Al Qaeda cancels merger of Iraqi, Syrian factions

http://thehill.com/blogs/defcon-hill/policy-and-strategy/304497-al-qaeda-cancels-merger-of-iraqi-syrian-factions-

But growing divisions between al Qaeda's Iraqi cell and al-Nusra's senior leadership, as well as the Sunni opposition groups that make up the majority of the Syrian rebel forces, forced al-Zawahri to take action, according to Reuters.

Defense Department and U.S. intelligence officials have been wary of infiltration of anti-Assad forces by JAN fighters and other militant groups — with the support of AQI — into the Syrian opposition since the early days of the uprising.

Those concerns have been the major roadblock in possible U.S.-led efforts to provide small arms and heavy weaponry to anti-Assad forces, due to fears those weapons could end up in the hands of al Qaeda fighters.

But as the civil war in Syria enters its third year, congressional pressure on the Obama administration to provide military support for the rebels has ramped up significantly.

Posted by: guest77 | Jun 10, 2013 4:14:26 PM | 92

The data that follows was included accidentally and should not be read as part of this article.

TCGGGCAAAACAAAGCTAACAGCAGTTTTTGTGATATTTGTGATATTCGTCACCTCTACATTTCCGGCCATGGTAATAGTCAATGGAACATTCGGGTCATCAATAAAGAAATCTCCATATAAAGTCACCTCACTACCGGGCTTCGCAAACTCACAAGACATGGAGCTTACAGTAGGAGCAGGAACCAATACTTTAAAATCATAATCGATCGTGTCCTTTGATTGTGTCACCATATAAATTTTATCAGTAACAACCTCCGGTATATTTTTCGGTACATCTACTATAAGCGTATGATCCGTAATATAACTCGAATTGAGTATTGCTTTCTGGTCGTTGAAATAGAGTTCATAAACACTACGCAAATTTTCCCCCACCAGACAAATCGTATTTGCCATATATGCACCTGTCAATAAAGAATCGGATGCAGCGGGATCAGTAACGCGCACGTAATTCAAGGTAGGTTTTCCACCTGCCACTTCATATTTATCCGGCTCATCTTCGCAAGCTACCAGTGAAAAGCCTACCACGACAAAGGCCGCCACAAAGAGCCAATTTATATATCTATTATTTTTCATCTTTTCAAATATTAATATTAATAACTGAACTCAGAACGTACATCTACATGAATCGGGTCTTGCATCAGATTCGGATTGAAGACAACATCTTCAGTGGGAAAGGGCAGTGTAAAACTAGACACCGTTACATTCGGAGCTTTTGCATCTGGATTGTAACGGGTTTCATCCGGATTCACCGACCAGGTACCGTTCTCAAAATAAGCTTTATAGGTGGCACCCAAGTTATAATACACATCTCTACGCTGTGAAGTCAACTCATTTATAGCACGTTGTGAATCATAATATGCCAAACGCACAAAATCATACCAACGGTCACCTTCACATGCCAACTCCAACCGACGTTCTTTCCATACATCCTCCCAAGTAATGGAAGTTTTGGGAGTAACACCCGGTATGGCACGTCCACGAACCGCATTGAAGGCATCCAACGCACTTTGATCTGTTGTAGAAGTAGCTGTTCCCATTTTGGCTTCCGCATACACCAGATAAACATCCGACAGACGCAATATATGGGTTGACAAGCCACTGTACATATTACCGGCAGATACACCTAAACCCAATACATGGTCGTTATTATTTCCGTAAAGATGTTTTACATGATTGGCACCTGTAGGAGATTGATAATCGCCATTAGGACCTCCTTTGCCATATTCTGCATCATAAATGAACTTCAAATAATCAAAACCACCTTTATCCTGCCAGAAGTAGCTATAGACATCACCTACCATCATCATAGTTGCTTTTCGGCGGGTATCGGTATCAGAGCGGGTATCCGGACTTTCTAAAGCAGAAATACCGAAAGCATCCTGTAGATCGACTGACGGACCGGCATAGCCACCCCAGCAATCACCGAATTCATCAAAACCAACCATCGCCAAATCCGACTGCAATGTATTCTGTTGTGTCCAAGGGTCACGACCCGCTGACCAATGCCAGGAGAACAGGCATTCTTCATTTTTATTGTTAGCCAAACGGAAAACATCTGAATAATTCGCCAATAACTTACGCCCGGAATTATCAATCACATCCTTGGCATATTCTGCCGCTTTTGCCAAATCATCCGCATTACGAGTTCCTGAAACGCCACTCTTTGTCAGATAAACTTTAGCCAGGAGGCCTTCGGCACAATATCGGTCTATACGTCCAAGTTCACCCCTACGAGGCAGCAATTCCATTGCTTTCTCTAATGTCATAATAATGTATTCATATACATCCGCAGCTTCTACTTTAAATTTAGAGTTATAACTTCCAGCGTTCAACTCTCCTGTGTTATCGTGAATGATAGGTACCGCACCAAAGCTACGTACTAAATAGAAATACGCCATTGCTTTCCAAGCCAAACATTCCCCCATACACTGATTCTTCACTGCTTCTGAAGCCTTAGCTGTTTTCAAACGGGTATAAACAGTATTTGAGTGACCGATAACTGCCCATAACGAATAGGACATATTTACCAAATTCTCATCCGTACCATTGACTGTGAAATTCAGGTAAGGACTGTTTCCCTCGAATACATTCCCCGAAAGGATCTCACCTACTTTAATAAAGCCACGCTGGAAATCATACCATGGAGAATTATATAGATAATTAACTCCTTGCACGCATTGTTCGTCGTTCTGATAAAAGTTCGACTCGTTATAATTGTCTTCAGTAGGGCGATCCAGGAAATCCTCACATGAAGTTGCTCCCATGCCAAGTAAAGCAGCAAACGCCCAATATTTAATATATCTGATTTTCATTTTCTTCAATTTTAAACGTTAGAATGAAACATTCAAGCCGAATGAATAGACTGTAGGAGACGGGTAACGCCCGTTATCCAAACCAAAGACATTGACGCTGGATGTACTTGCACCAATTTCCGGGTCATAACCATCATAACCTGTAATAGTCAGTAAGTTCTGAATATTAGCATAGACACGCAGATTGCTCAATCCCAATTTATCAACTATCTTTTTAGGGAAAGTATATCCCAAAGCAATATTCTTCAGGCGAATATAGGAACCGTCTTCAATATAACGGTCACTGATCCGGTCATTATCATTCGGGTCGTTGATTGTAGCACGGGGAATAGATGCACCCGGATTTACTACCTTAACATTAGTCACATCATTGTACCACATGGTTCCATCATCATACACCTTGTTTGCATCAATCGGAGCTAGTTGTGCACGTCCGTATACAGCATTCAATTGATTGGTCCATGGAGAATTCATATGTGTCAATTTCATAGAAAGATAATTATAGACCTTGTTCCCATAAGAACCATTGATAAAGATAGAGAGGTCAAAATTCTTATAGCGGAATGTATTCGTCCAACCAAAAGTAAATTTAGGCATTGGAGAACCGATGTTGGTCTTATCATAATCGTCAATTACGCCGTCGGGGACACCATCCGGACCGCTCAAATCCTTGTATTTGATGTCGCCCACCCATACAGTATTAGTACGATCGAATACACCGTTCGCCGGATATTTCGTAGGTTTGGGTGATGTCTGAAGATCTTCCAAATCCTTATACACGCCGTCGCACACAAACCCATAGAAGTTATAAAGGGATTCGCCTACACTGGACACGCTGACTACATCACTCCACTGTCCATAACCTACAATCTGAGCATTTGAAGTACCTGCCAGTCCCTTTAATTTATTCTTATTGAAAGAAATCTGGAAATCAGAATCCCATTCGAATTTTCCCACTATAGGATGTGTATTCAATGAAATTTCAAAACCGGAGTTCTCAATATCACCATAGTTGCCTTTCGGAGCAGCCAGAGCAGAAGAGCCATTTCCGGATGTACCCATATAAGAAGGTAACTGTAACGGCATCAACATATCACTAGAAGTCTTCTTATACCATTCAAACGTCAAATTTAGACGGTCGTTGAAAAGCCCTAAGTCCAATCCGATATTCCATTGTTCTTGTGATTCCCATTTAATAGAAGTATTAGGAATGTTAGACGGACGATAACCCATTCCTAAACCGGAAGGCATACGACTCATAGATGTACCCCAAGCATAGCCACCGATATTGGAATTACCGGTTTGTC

Date 10 Jun 2013: "Artillery bombardments take place on positions of Free Army militia in al-Zabadani and Jeroud towns of Damascus countryside and no human casualties were recorded." Source: http://www.documents.sy/news.php?id=7369&lang=en . A note about the interpretation of that sentence: It is not intending to say that no human casualties occurred. When the Syrian army bombards a position of the rebels, the army records that it has done so, but it generally does not record human casualites. The army has the information to record its own actions, but normally does not have the information to record human casualties. Sometimes it is able to observe that human casualties occurred, but not the number of the casualties.

Posted by: Parviziyi | Jun 10, 2013 4:43:28 PM | 93